The most important feature of the foreign exchange market in terms of ensuring competition is allowing creditworthy applicants free access to the market. To deepen the market, participation should be extended to all banks not experiencing financial difficulties that could call into question their ability to honor exchange contracts. In addition, in order to improve retail service, head off any collusion between the banks, and tap into the parallel market, bureaux de change could be licensed.

Consideration also needs to be given to delegating to the licensed dealers responsibility for ensuring compliance with foreign exchange monitoring requirements. The central bank supervises the bank’s performance of this responsibility by spot checks, as well as by aggregative data.

Although most basic operations necessary for the new market will be extensions of the existing exchange market, there are several areas in which strengthening and new development of the market will generally be needed. Communications links in the interbank market may need to be strengthened, including telephone connections and a Reuters or similar screen for most recent representative transactions (banks’ and dealers’ bid-ask prices, amounts, and so forth).

Opening and closing hours for the exchange market need to be decided primarily with the interests of customers in mind. In general, this will mean longer rather than shorter market hours. Arrangements also need to be made for foreign exchange services at major points of entry and exit from the country.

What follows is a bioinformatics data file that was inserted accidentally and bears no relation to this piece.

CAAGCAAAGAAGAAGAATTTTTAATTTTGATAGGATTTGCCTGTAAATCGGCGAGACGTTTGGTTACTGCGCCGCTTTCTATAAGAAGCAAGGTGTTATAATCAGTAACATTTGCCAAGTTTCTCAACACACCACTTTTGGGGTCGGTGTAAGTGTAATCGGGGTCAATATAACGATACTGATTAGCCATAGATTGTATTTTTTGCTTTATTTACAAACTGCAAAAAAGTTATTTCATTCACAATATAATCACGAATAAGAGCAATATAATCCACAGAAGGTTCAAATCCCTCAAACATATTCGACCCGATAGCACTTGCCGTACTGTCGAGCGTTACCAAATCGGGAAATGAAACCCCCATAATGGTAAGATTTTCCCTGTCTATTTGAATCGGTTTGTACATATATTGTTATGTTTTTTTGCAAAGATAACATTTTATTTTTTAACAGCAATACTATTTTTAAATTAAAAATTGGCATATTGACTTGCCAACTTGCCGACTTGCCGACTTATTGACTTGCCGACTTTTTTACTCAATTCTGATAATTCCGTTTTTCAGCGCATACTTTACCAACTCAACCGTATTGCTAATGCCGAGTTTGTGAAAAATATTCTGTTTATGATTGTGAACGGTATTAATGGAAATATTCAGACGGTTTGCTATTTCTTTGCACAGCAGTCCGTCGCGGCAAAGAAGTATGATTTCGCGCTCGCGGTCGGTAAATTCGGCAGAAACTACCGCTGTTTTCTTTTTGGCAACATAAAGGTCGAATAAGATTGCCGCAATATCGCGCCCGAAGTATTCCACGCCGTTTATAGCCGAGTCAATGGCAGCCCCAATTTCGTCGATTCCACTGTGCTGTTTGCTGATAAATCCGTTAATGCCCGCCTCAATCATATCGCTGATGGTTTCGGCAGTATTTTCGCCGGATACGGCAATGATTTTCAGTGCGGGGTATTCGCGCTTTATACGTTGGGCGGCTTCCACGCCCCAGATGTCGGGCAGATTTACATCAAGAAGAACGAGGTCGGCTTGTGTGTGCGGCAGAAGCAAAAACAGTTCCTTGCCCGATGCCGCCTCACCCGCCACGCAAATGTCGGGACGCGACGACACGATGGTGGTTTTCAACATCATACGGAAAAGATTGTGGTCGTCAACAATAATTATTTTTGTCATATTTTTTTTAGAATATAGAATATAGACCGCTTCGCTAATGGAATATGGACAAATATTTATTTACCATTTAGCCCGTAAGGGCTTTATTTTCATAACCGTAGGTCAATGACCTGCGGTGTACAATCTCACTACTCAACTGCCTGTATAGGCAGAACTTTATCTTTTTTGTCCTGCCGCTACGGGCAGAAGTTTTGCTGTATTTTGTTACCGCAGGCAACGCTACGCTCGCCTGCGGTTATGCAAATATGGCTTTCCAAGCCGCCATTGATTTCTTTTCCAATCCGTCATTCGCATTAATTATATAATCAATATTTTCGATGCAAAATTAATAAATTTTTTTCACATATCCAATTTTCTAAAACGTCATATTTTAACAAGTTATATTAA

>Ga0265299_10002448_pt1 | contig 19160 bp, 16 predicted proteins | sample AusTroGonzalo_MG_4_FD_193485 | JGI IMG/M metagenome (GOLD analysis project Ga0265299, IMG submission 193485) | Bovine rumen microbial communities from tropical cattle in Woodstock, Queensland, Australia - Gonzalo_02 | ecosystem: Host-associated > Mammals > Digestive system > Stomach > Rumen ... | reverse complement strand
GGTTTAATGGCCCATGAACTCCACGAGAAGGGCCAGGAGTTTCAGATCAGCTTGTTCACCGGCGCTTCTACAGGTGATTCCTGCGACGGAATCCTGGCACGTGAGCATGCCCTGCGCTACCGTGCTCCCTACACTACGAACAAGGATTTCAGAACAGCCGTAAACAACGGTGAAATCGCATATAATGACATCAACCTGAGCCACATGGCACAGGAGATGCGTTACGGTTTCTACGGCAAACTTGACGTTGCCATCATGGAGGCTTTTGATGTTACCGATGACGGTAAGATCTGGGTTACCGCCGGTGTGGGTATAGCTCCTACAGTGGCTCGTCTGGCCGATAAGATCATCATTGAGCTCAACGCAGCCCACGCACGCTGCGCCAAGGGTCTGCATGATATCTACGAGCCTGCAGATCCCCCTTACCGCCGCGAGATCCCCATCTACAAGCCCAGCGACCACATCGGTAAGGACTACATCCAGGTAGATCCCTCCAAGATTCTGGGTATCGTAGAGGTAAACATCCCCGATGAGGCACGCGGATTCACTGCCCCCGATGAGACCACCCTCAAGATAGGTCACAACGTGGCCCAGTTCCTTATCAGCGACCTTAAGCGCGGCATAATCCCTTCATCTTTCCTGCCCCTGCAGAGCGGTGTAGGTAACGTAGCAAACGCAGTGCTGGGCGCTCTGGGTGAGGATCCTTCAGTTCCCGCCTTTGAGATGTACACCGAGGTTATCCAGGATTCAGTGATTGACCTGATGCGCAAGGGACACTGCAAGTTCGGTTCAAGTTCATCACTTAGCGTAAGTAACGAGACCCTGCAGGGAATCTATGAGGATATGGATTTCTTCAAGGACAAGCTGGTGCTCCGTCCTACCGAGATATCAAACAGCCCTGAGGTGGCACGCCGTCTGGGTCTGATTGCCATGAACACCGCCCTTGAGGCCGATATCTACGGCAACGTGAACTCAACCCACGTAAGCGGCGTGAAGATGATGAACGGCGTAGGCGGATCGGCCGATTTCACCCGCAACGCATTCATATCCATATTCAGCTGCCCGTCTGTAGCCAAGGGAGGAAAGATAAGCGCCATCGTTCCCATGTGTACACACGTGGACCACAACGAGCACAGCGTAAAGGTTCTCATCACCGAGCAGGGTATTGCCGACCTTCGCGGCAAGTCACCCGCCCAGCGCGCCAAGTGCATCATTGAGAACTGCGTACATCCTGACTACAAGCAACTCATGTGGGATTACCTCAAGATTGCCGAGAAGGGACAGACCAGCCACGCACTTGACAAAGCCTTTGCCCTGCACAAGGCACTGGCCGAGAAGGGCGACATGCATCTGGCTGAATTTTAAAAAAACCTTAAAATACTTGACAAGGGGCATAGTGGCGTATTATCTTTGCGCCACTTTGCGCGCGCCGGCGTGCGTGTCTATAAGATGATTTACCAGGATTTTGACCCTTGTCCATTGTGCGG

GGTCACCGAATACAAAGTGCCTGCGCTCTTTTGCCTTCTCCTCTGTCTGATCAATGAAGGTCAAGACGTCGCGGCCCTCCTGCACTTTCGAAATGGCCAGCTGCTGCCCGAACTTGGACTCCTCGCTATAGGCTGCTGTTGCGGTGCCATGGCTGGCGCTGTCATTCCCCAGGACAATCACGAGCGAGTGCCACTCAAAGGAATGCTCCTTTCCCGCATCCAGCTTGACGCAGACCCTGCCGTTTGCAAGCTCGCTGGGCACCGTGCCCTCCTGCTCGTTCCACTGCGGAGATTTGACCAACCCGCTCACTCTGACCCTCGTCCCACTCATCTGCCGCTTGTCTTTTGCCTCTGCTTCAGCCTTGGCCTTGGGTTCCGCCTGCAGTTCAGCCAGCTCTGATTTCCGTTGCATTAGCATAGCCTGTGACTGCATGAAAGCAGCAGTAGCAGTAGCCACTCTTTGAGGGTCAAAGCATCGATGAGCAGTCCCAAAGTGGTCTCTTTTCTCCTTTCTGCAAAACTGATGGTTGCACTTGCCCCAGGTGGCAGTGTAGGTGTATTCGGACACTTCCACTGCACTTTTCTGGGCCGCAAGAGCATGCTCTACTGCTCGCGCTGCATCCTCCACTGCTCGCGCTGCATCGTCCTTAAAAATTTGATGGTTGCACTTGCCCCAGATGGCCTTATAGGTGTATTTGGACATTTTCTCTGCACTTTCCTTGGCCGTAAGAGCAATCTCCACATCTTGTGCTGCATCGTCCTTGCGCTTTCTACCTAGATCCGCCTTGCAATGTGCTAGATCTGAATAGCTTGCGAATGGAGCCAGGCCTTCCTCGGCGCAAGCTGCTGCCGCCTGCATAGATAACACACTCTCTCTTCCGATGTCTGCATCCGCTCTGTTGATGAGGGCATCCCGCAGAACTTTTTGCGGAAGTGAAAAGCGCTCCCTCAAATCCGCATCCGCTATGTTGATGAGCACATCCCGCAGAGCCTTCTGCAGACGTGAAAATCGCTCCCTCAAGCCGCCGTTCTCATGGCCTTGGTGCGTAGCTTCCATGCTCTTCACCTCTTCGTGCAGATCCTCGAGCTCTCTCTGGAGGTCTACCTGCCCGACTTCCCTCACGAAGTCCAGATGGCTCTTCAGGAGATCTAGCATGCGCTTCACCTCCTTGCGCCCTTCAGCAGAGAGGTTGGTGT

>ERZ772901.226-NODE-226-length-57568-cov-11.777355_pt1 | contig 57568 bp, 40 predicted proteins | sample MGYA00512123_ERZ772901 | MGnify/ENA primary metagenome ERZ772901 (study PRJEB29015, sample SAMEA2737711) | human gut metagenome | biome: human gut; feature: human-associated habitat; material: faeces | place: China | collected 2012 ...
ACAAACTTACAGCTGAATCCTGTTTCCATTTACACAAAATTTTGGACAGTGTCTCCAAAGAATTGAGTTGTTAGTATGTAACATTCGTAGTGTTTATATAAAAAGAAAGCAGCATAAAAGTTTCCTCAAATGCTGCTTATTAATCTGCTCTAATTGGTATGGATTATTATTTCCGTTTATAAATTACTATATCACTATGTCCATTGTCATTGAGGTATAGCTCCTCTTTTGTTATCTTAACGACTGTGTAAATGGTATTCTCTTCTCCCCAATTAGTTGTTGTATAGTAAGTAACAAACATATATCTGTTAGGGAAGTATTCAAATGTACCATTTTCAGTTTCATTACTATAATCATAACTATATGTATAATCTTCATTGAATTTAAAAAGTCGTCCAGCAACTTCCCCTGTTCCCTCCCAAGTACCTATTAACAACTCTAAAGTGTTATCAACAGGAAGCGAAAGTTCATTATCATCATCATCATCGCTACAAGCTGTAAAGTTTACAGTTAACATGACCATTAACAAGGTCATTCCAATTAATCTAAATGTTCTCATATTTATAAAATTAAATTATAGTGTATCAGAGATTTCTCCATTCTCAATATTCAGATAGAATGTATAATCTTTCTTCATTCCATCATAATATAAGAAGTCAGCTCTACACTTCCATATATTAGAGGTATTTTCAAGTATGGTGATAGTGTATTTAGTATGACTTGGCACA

All interdealer purchases and sales orders are drawn up on a final basis. However, if both parties agree, orders may be drawn up on a provisional basis specified clearly at the outset. Orders in the interbank market may be made by telex or by telephone; in the latter case, the selling dealer confirms the sale on the same day by telex (with a test number) or letter. The confirmation provides the type of currency, the amount bought or sold, the name of the correspondent bank abroad, the value date, the applicable exchange rate, and the local currency equivalent.

Foreign exchange for a valid customer purchase order must be delivered within two working days from the day of payment, in local currency in respect of spot transactions or within two working days of the fixed future date in respect of forward transactions.